In the Spirit of Benetton
This Means War
Reese Witherspoon, Chris Pine, Tom Hardy, Til Schweiger, Chelsea Handler
(20th Century Fox)
US theatrical: 17 Feb 2012 (General release)
UK theatrical: 2 Mar 2012 (General release)
In the spirit of Benetton [Rainbow Complex], you know, the most empowered character in the film is indeed a black woman. I enjoy that the most powerful person in Hollywood is indeed a black woman—Oprah Winfrey. And I’m hoping to just transcend beyond that.
“The best product always wins,” asserts Lauren (Reese Witherspoon). She’s a product tester, which means she either knows what she’s talking about or she’s surrendered to the job’s self-justification. You might guess which as soon as you see the test she must perform for This Means War, that is, a test between two suitors, a pair of more or less matching romantic comedy leads named FDR (Chris Pine) and Tuck (Tom Hardy).
The gimmick for this film, directed by McG with his signature indelicacy, is that both of these products work for the same spy agency. Indeed, they start out as partners in this domain, where they infiltrate fancy-dress parties, drive expensive tricked-out cars, and wield super-cool video-gamey sorts of weapons, admiring one another’s skills and declaring their loyalty unto death, under a smackdown too-obvious soundtrack that includes the Beasties’ “Sabotage” and the Heavy’s “How You Like Me Now.” They also have access to the absolute latest in surveillance technology, which means that as they compete, they spy on each other—a lot.
This means that as they fret over who will have sex with Lauren first, they’re also wondering how they’ll look on camera (this despite their “gentlemen’s agreement” that they won’t try to have sex with her at all). And oh yes, they’re also spying on Lauren, to learn whom she’s preferring at any given moment. (And when the inevitable question arises over whether their invasions of her privacy are legal, they come back with the inevitable one-phrase joke, “Patriot Act.”)
Conveniently, Lauren makes her decision-making process clear, mostly in conversations with her best friend Trish. The fact that Trish is played by Chelsea Handler means the film packs a teeny bit of punch, reshaping Handler’s lately outrageousness so it fits into a PG-13 package. (Thus Trish occasions jokes about sex with a fat husband who likes eating Cheetos during sex.) But for the most part, she plays the best friend as such, urging Lauren to conduct the test (when the nice girl says she feels “weird about dating two guys,” Trish asserts the moral imperative: “You think Gloria Steinem got arrested and sat in a jail so you could act like a little bitch?”) and then aiding in the evaluations.
Neither Lauren nor Trish can know that these evaluations are based on incomplete information, as FDR and Tuck neglect to tell Lauren that they know each other. So, while she compares that FDR likes loud, neony nightclubs and Tuck likes local amusement parks, she can’t anticipate—as you must—that she’ll eventually discover their deceit and still (don’t do it!) pick one. This after, of course, the big chase scene, involving a villainy villain, Heinrich (Til Schweiger), and lots of speedy vehicles and advanced gadgetry.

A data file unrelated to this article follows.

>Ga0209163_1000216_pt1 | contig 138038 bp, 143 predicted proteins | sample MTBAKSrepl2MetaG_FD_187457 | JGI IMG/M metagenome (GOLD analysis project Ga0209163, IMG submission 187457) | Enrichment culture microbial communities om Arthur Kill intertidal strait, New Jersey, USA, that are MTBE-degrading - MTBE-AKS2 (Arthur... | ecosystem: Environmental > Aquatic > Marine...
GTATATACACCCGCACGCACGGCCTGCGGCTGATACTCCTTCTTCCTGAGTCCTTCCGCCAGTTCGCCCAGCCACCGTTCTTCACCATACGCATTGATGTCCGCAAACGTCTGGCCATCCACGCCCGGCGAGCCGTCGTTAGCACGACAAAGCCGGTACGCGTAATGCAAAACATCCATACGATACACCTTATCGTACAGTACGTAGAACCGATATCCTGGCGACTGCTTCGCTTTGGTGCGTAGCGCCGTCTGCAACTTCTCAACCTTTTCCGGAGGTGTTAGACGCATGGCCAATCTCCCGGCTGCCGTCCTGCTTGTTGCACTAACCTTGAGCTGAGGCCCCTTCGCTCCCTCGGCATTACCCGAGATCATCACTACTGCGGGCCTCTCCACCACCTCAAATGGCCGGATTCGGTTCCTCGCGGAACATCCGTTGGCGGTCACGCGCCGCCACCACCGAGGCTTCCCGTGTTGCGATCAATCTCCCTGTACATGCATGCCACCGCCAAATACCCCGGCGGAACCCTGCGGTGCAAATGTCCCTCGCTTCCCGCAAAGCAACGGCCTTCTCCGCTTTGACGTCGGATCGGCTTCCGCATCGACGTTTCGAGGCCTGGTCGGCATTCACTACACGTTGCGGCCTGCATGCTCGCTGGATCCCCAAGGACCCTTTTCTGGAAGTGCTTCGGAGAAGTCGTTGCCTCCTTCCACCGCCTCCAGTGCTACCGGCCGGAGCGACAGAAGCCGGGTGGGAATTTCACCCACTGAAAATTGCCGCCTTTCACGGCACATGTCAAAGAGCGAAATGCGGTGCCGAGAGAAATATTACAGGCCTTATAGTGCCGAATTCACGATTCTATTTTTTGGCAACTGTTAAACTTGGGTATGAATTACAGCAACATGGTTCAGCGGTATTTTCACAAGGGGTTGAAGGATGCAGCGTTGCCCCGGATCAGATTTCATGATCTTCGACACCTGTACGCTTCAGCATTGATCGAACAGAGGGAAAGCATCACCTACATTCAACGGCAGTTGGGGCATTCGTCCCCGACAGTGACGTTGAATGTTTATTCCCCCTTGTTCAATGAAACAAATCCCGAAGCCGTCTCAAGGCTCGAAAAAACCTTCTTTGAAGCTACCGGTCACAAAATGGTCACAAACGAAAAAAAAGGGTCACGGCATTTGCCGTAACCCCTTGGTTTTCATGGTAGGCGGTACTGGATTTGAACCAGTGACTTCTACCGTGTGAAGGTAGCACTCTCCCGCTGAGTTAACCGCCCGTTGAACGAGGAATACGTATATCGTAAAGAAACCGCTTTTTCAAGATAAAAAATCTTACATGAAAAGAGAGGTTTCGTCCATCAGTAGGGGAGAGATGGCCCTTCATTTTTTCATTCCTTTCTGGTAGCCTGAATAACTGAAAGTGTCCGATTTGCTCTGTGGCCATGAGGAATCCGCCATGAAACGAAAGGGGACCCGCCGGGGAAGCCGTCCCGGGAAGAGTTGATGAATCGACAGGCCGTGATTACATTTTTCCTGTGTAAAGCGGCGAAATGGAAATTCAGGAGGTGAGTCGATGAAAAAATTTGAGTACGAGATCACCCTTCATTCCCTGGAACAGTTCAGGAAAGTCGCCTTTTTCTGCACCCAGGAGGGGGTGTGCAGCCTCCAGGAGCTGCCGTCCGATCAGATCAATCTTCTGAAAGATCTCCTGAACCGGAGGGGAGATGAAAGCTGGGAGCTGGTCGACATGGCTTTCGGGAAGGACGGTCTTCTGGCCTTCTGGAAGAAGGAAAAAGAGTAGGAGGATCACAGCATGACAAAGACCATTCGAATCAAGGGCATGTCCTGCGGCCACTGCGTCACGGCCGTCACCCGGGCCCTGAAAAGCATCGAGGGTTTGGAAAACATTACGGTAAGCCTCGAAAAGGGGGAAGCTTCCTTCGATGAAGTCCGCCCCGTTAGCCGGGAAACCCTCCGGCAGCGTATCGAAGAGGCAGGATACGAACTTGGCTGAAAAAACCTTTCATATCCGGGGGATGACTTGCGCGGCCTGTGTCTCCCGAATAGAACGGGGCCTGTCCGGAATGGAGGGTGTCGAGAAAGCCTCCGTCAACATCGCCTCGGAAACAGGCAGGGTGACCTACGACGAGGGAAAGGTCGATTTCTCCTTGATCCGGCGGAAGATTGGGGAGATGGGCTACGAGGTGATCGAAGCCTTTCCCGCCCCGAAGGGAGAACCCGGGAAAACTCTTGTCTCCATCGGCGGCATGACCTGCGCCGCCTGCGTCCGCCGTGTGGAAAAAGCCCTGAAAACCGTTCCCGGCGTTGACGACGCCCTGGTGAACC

It’s no surprise that Lauren’s pronouncement on which product is best makes little sense story-wise and leaves you feeling dissatisfied to boot. The film is built to exasperate, and works that nerve pretty much nonstop. Granted, the formula needs Lauren to be slow and the boys to be juvenile. This last is underscored by the scenes including their boss-mother, Collins (Angela Bassett). Most of the time, FDR and Tuck seem to be on their own, actionating in the field or whiling away their downtime at headquarters, where they pronounce their mutual manly affection (“I’d take a bullet for you, you’d take a bullet for me”) or bicker over who’s using what camera where.
But when Collins shows up, they’re called on to behave like spies—perhaps no more mature than they might be as competitive lovers, but at least understanding consequences. Collins walks through their shared office space a few times, inspiring them to take their feet off their desks or sit up straight, and even to come up with plans to save the free world from Heinrich’s efforts to own it.
Their plans are consistently stupid and Heinrich is easy enough to trounce, but Collins raises all kinds of questions, not least being McG’s own self-image as a Hollywood player committed to “diversity” casting. Bassett has been consigned to this part before, in Green Lantern and in TV’s Alias, and she does bring weight to the boss-mother figure and you know she was paid. But considered in any sort of big picture, Collins is not “the most empowered character in the film” and Angela Bassett scolding boy-men-products is not any sort of progress.
// Short Ends and Leader
"Mystery writer Arthur B. Reeve's influence in this film doesn't follow convention -- it follows his invention.READ the article